England above and beyond London
By JILL SCHENSUL | The Record (Hackensack, N.J.) | Published: May 4, 2016
I just spent 10 days in England, and before you ask, no, I didn’t get a glimpse of the queen or Buckingham Palace.
I did, however, get to meet the shepherdess Katy Cropper, who’s achieved a kind of royal status since she became the first woman to win the "One Man and His Dog" sheepdog competition in 1990. I spent hours on her beautiful little farm, and her entourage of border collies, "practice sheep" and sheep farmer/dog owners were a lot more fun than those stone-faced members of the Queen’s Guard.
I didn’t visit St. Paul’s Cathedral or the British Library. Or so much as take a picture of the Tower of London, mainly because I didn’t set so much as a foot in the city.
I’ve been to London, done that "must" stuff (well, I haven’t see the queen). You’ll never hear me say London-schmundon. It’s the most-visited destination in Britain for a reason: It’s a trove of attractions and history and style. All fab, yes, but also ... popular (I bet you thought I was going to say expensive. And it is.) London is well-mapped and tourist-friendly.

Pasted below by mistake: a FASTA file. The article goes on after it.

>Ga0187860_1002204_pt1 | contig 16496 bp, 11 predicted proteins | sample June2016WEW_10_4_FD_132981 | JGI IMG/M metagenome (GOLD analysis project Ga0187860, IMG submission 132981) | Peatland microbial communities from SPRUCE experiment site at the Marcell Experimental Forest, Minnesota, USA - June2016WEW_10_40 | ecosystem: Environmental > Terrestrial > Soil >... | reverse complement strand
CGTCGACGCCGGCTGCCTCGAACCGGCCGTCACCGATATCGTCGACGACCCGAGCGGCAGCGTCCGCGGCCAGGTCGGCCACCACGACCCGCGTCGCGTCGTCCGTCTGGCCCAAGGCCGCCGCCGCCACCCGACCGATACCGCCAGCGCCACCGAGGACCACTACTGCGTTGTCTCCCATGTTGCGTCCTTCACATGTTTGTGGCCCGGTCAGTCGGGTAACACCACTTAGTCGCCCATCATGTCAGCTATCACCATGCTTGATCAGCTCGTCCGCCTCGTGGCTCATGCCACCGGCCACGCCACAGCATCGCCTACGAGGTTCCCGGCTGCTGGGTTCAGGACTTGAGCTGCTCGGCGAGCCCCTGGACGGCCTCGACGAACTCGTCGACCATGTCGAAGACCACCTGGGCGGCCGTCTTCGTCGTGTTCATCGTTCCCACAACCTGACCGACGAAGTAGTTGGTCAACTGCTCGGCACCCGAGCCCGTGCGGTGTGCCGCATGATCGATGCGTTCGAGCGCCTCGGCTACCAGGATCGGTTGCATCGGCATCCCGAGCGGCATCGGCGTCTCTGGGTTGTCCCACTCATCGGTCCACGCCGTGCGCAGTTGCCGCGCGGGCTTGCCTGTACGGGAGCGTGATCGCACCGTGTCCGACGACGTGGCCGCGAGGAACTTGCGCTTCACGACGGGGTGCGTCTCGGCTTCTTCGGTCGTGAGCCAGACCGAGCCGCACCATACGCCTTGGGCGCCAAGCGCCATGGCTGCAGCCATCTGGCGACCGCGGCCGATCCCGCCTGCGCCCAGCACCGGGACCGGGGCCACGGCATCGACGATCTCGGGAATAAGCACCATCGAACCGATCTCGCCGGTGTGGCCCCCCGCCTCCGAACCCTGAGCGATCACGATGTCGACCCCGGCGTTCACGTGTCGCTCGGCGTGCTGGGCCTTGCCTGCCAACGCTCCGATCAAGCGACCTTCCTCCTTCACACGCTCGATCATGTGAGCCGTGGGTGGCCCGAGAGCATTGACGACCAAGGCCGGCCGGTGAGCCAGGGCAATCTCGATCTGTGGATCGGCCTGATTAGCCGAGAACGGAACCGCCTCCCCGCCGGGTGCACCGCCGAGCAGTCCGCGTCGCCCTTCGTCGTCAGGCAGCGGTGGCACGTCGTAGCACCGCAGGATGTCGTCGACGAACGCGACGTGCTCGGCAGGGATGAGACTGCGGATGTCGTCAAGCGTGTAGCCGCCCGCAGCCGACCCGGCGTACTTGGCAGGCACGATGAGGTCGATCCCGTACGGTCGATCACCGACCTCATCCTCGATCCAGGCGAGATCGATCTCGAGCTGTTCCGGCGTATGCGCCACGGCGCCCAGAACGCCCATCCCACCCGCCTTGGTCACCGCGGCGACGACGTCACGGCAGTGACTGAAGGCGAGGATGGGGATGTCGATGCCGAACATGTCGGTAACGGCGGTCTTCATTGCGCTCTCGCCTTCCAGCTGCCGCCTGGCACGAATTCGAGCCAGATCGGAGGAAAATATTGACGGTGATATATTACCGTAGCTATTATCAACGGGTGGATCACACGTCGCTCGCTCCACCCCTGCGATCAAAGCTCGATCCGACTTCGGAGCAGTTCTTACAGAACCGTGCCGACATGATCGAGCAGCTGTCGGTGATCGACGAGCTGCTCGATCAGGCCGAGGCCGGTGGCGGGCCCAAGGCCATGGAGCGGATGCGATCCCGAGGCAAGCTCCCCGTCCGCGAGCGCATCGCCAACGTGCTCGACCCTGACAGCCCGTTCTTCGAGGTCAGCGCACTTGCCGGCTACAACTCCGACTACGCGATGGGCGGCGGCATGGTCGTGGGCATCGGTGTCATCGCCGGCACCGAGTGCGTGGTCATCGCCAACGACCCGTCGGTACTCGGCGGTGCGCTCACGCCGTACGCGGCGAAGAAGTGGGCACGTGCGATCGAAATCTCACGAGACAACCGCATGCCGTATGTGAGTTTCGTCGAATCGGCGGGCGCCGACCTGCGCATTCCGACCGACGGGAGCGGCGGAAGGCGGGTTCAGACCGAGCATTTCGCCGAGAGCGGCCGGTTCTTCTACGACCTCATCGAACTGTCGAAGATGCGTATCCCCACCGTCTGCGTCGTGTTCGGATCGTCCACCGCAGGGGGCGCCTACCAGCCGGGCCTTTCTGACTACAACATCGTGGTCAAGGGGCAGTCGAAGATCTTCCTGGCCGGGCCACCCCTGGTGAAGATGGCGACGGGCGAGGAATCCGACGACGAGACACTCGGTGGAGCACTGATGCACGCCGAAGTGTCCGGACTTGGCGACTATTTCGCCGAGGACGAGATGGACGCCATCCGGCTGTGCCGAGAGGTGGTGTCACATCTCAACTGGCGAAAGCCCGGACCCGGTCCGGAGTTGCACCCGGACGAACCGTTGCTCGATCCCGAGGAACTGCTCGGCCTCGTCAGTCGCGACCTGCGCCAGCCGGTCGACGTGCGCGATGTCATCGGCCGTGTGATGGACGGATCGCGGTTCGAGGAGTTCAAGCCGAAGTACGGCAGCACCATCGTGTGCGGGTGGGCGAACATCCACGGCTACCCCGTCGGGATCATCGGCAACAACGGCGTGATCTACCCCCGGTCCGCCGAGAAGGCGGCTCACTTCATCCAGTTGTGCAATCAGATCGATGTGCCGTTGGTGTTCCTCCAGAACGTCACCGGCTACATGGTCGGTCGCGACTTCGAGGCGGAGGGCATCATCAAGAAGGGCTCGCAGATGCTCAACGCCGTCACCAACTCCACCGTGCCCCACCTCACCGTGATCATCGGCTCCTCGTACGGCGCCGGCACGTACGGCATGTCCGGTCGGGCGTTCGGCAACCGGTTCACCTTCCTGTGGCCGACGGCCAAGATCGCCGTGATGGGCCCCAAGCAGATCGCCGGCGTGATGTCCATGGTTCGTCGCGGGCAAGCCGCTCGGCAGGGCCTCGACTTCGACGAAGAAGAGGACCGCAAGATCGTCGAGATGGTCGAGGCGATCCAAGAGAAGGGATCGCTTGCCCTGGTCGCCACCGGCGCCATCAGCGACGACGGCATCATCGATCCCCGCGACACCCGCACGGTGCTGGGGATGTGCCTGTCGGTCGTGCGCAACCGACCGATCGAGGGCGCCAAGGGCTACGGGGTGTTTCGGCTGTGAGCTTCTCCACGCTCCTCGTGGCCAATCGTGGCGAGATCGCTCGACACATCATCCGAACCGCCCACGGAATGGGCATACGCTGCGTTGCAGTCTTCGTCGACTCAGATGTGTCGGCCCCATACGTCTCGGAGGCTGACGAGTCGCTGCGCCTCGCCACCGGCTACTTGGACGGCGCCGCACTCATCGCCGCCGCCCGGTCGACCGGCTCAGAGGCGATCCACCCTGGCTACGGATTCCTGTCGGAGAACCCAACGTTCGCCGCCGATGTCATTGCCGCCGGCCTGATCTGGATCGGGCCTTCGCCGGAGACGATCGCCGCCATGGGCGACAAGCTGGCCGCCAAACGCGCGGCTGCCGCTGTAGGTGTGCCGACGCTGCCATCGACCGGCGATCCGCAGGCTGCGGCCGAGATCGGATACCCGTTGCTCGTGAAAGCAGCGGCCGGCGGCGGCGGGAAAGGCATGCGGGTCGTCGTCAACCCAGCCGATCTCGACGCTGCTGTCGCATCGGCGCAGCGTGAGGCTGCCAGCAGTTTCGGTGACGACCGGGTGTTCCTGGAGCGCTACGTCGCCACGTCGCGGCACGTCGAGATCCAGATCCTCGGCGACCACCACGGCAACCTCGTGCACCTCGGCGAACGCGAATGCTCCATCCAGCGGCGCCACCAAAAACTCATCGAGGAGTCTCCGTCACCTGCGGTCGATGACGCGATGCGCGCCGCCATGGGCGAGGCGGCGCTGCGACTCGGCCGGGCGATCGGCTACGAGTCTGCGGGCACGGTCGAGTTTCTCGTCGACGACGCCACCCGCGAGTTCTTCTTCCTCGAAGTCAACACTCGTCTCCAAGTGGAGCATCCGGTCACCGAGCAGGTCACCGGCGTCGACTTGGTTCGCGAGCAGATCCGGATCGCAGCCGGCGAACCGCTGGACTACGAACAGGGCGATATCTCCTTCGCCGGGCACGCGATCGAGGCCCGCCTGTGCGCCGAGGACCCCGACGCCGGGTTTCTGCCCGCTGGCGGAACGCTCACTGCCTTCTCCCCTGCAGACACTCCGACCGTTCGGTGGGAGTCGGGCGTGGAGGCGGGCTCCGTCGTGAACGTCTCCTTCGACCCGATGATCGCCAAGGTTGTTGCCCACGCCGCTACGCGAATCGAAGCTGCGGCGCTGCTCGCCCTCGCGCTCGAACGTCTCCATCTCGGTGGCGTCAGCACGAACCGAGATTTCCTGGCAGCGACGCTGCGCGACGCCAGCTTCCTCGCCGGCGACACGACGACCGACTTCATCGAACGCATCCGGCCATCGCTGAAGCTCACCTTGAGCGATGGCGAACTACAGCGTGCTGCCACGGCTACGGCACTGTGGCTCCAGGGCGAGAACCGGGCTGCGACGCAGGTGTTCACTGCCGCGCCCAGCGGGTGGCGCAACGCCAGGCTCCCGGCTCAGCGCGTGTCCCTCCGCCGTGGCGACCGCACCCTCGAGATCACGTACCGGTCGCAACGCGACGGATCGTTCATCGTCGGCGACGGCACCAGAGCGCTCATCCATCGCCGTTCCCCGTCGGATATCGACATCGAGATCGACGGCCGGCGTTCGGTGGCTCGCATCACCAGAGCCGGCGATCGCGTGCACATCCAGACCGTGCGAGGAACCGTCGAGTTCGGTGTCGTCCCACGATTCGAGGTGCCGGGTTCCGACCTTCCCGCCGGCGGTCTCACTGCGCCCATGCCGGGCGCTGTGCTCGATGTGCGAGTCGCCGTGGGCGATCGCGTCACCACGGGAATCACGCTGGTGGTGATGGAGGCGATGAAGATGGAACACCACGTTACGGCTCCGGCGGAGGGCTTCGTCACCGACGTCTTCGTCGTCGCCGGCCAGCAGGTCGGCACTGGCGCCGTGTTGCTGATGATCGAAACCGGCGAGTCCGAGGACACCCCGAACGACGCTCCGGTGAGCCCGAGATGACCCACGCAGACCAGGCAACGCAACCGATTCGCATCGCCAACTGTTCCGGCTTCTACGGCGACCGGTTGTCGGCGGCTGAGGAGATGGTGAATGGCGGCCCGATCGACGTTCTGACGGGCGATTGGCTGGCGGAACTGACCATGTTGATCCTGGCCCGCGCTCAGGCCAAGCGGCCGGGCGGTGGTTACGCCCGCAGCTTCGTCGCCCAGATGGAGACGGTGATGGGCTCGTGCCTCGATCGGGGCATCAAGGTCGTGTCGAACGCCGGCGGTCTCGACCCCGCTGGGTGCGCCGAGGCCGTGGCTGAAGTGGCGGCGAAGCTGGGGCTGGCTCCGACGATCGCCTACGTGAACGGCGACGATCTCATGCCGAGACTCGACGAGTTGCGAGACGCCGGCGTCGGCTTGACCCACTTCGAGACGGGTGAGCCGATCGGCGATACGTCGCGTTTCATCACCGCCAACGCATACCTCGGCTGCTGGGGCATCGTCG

See London, of course. But then see more. It’s an entirely different Britain outside London.
From Day One of my 10-day road trip out of the Manchester airport, I discovered attractions, towns, scenery, accommodations, food and amazing claims to fame. Especially cool because they were often so unsung, un-hyped, tucked away.
What appeared, for example, to be a Gothic cathedral in downtown Manchester, right across from a 20-foot-tall inflated baby chick (Easter), turned out to be the John Rylands Library, built by his wife in his honor, with its collection of treasures rivaling that of Trinity College. Or take the Liverpool Cathedral -- one of two in the city -- which is even bigger than London’s St. Paul’s. And while St. Paul’s architect, Christopher Wren, is better known, Giles Gilbert Scott, who was only 22 when he got the Liverpool job in 1902, later designed those bright-red British phone booths.
I found great vegetarian food at traditional pubs and at a new breed of small, eat-local restaurants in the middle of nowhere, which attract foodies even on weeknights. I also discovered that York is not only famous for its cathedral and Roman and Viking ruins, but also as the birthplace of the Kit Kat bar.
I also found a world-class observatory in the middle of a forest in England’s least-visited region, Northumberland, which is also home to one of the small chain of International Dark Sky Parks. Northumberland has the largest expanse of dark night sky in all Europe, and the park’s small staff holds programs almost nightly to gaze through telescopes at galaxies and stars light years away.
The variety of sites and experiences is remarkable -- this is not the land of wide-open spaces. You can get from Manchester to the northern border and into Scotland, for instance, in less than four hours. Stop along the A1 highway, just outside of Newcastle, to take some selfies beneath the 177-foot wide wingspan of Sir Antony Gorley’s towering steel sculpture, Angel of the North. Everyone else does.